Upper East Side Museums and Galleries
1048 Fifth Ave., Upper East Side
Walking into this Upper East Side townhouse is a quick time-warp into the golden age of Vienna, before the first World War. The permanent collection, displayed almost as if it were in an elegant home, includes works by Gustav Klimt and Egon Schiele, and many design pieces from Josef Hoffman, Koloman Moser, and Werner Werkstatte. We never tire of visiting the galleries and then heading downstairs for a tea and Linzer Torte at the perfectly achieved turn-of-the-century-style Café Sabarsky, where you dine surrounded by Adolf Loos furniture.
The Metropolitan Museum of Art
1000 Fifth Ave., Upper East Side
This beloved institution—reigning supreme on NYC’s Upper East Side—has been shepherding millions through its halls since 1880. You’ll find some of the art world’s most iconic pieces, as well as important artifacts from ancient to modern times. It’s also home to the Egyptian Temple of Dendur, which dates back to 15 BC.
1071 5th Ave., Upper East Side
Aside from being one of the most significant buildings of the 20th-century, and the apex of Frank Lloyd Wright’s career, the Guggenheim is a world-class art museum and cultural center, too. No matter the show—usually solid retrospectives—it’s worth the entrance fee just to wind your way through the snail-like building and look down from the top at the mesmerizing view below.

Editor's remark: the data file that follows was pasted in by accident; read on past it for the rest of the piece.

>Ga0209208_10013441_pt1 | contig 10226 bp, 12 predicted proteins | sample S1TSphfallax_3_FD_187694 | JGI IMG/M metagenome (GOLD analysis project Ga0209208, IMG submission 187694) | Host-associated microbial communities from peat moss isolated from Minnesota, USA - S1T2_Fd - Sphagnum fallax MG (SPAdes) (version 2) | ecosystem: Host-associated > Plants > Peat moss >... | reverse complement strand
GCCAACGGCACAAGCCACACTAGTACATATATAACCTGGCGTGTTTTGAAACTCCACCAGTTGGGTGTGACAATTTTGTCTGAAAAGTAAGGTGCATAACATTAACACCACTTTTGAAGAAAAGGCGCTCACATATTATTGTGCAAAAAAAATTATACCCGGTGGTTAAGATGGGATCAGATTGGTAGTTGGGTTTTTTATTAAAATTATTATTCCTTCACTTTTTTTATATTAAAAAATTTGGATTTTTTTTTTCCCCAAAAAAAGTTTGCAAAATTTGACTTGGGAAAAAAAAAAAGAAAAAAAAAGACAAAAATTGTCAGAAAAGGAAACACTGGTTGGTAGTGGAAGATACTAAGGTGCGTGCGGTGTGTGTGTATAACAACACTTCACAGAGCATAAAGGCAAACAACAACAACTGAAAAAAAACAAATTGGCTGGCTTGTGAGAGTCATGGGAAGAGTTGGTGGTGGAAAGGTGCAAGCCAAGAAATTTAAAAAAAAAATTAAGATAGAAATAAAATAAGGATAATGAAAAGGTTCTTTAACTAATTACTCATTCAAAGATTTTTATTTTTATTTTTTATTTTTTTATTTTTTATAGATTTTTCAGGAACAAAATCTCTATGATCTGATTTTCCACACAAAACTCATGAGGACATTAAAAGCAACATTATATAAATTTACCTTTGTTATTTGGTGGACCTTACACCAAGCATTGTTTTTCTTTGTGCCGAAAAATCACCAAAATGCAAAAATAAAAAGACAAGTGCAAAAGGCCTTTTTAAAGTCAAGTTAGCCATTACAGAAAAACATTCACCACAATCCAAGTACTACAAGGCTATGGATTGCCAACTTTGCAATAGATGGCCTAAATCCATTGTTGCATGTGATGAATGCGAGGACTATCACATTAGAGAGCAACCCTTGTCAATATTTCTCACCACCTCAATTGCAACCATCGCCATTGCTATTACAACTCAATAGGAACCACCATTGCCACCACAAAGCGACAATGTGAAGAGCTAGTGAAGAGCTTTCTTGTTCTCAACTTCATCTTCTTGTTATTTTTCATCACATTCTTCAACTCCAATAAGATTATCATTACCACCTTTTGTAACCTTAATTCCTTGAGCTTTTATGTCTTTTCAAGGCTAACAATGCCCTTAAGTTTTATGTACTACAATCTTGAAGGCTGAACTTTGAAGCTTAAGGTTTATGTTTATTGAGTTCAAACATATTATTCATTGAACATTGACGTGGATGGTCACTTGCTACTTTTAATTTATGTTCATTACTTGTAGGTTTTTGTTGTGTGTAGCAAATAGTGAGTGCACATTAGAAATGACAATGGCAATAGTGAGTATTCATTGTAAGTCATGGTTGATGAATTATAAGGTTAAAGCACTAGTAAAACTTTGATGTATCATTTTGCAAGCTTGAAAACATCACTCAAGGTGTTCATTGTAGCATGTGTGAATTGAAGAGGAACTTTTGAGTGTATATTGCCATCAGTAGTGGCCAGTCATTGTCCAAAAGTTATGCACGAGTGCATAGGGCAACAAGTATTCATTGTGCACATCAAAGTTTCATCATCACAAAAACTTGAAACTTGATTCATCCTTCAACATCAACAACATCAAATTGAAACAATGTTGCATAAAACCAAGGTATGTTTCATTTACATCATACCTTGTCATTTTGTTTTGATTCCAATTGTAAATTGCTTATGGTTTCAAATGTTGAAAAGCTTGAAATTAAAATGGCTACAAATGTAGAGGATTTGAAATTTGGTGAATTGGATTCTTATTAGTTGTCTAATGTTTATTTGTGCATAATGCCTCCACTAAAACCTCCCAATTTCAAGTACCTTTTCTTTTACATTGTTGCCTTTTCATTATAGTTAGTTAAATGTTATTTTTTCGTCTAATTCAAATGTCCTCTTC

The Frick Collection
1 E. 70th St., Upper East Side
Housed in a classic early 20th-century mansion commissioned by the industrialist Henry Clay Frick, the collection boasts iconic works from the Renaissance to the early 19th-century, including pieces by El Greco, Goya, and Rembrandt. We especially love the absolutely over-the-top rococo room with wall-to-wall frescoes by Honoré Fragonard.
2 E. 91st St., Upper East Side
Housed in Andrew Carnegie’s former Georgian mansion, the Cooper Hewitt still maintains the original dark wood-lined interiors and imposing staircase. After closing for three years for a major upgrade on the design galleries at the hands of Diller Scofidio + Renfro, the Cooper Hewitt had a grand re-opening at the end of 2014 with an expanded exhibition space. There's also an interactive Process Lab where visitors learn about the design process, and an Immersion Room highlighting the museum's expansive wall-covering collection. The museum was already one of the best in the world for design—both contemporary and ancient—so it's no surprise that it's better than ever. Don’t miss their shop, which is incredibly well done.
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